That many of these phonics-deniers are most often from the political left is also puzzling. As Daisy Christodoulou put it recently in her book Seven Myths About Education, ‘[i]t is baffling to think about why people in the modern British Labour movement have assumed the same ideas as ultra-conservatives from nearly two centuries ago’. Indeed!

Mike’s book should be compulsory reading for every single student teacher on every teacher training course and if you are a teacher and sometimes feel stumped for an answer when you hear someone churn out those tired old anti-phonics arguments, Mike’s book will provide you with a well argued, coherent retort.

See also Debbie Hepplewhite’s acclaim for Mike’s book here.

Thursday, April 10, 2014

The death of match-funding

Posting from Perth, Western Australia. 


I thought you might like to know that Pro5, the organisation charged with administering match-funding on behalf of the DfE has just sent us an email to confirm that the initiative has officially been wound up as of 31st March 2014.

They also added the following:
The DfE have provided some key information below, based on an analysis of the match-funding data from September 2011 to the end of October 2013 which showed that: 
  1. A total of £23.7 million match-funding (including VAT) was claimed by around 14,300 schools, 80% of eligible schools.
  2. Approximately 84% of eligible schools with key stage 1 pupils claimed match-funding (around 13,900 schools).
  3. Around 1,260 schools with key stage 2 pupils became eligible for match-funding from January 2013. Of these around 390 claimed match-funding (31%).
  4. Most of the funding (95%) was used to purchase phonics products rather than training.
 We would like to thank you all for your support and hard work from the start of the process in 2011 to date and for making the initiative a success. We would appreciate any feedback (good, bad or indifferent) that you have about the initiative including the procurement and the operational management of the contracts.  Please reply by return by Tuesday 22nd April.
 As you can see, Pro5 hail the initiative as a ‘success’. I don’t! Although I’ve always thought it essential for schools to support the development of pupils’ reading skills through the medium of phonics books and other materials, I've also consistently made the point that it was a huge mistake not to place the emphasis on training. As I have always argued on this blog (here and here), most education officials at government and local authority level, heads and senior management team staff have never really understood the need for a thorough and intensive training in the why and how to teach phonics.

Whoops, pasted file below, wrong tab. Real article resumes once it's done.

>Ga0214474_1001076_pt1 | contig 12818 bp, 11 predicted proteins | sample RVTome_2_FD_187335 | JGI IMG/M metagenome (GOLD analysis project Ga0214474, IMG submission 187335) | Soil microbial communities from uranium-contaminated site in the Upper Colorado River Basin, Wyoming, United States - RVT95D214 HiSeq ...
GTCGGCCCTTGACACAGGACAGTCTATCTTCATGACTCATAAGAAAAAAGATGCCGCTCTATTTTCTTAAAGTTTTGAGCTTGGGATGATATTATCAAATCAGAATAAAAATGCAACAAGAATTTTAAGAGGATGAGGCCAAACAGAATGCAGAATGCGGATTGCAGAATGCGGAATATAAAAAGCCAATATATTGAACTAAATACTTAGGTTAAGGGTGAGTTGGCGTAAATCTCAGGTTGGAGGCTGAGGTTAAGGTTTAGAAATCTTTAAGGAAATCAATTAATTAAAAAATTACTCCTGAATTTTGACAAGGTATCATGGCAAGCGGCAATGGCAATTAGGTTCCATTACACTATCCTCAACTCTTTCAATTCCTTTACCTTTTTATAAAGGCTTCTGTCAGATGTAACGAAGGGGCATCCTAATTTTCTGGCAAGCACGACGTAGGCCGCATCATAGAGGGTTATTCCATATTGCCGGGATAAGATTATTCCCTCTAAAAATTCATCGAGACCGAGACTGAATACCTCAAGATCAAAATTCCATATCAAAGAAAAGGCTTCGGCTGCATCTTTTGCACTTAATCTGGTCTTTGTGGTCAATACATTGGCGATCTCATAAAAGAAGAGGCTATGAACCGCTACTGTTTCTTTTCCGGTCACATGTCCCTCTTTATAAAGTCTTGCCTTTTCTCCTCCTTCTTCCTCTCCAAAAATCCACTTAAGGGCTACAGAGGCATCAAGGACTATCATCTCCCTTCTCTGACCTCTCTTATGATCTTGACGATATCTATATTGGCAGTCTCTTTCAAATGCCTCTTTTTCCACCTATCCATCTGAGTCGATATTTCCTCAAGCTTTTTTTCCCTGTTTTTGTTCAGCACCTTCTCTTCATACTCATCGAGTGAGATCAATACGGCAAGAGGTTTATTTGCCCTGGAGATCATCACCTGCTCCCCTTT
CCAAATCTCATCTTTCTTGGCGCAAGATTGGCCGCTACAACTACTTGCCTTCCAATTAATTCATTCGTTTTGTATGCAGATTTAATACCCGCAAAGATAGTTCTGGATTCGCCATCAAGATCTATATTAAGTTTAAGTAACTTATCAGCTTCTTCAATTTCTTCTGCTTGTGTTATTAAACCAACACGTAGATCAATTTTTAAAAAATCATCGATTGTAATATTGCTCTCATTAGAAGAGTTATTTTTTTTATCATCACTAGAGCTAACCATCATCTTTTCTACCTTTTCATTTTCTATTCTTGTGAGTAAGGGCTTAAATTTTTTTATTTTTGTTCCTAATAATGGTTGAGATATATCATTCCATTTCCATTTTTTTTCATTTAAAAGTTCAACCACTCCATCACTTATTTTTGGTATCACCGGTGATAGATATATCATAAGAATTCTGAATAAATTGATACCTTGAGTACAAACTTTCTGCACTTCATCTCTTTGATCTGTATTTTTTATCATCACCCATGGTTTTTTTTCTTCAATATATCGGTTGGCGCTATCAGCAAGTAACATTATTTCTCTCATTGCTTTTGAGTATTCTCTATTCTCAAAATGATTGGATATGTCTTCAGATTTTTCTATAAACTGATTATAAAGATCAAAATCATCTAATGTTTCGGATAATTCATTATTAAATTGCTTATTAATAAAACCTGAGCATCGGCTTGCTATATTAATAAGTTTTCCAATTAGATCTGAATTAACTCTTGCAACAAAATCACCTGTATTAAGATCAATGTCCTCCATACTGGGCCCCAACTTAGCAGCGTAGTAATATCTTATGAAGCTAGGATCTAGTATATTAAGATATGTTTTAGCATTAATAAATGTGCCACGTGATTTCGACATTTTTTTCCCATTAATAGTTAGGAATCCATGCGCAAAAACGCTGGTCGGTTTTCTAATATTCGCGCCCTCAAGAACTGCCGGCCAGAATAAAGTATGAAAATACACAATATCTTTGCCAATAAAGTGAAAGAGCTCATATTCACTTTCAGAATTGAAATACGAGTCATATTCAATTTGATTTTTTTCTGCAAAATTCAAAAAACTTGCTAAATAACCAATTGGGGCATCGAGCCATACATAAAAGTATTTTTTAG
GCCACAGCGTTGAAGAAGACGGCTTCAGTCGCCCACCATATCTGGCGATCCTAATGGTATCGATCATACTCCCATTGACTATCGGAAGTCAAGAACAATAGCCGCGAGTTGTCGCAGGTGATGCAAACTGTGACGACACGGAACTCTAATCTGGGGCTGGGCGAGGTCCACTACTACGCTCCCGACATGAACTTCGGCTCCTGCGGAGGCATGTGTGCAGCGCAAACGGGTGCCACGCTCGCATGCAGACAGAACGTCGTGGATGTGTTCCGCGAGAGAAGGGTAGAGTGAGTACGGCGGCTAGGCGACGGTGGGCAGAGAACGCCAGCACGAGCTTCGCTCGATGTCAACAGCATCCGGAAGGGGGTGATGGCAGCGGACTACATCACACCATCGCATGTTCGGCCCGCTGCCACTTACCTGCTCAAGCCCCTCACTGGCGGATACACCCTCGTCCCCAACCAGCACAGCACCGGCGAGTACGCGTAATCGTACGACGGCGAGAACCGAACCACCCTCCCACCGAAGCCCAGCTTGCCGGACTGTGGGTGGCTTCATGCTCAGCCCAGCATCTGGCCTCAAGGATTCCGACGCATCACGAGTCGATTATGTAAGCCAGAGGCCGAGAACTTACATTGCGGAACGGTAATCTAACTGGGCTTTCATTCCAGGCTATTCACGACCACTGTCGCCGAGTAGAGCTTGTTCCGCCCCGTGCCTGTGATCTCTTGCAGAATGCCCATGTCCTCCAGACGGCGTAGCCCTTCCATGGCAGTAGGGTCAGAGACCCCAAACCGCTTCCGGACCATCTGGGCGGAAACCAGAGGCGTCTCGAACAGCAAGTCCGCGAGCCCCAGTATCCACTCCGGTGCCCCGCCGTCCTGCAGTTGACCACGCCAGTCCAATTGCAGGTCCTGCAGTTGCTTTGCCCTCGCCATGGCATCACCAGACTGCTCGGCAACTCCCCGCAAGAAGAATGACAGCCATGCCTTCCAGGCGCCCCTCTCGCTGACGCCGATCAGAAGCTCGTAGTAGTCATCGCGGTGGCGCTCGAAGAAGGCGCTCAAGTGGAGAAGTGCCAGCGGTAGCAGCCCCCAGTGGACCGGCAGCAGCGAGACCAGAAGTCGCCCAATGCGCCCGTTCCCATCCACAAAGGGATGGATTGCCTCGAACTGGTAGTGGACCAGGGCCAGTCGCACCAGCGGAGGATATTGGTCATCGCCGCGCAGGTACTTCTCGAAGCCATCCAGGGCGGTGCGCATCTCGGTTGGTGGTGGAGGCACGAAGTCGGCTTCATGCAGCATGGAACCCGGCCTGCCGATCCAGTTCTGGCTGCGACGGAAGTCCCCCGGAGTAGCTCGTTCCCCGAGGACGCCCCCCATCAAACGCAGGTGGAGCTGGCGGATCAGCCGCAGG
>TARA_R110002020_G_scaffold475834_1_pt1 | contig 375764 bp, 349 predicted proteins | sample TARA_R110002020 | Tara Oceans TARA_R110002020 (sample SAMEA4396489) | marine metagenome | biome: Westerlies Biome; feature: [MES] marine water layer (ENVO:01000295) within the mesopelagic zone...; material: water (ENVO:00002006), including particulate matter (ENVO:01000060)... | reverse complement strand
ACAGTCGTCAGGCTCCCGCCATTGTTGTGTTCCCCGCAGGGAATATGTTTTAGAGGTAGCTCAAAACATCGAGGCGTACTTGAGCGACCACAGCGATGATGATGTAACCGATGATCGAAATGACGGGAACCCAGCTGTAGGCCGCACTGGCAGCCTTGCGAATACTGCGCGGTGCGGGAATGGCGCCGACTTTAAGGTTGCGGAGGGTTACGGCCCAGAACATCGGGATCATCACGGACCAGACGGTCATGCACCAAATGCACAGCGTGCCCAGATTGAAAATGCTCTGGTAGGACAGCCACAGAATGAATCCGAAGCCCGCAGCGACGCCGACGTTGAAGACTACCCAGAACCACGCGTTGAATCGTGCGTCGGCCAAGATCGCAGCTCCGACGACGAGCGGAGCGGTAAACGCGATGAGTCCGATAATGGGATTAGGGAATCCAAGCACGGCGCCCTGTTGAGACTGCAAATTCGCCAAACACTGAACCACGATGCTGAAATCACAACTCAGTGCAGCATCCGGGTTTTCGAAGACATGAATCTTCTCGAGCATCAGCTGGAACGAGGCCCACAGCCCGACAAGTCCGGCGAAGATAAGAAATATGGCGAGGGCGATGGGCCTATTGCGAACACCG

Nick Gibb could have steered the enterprise towards training had he understood more clearly what the problem is and how it needs to be dealt with. He was much too timid and too willing to be guided by his counsels in the DfE and others. as a result, he missed a fine opportunity to make the kind of difference Michael Gove has recently been speaking about: the chance to eradicate the blight of illiteracy within a lifetime. A different approach would have privileged the introduction of RCTs to find out which phonics programmes are likely to yield the most promising results and fund training on the back of the outcomes.

As it is, although those schools that have spent their funding on Dandelion Readers or Sounds-Write readers will find that that their understanding of phonics teaching has been enhanced, the crucial first step should have been training.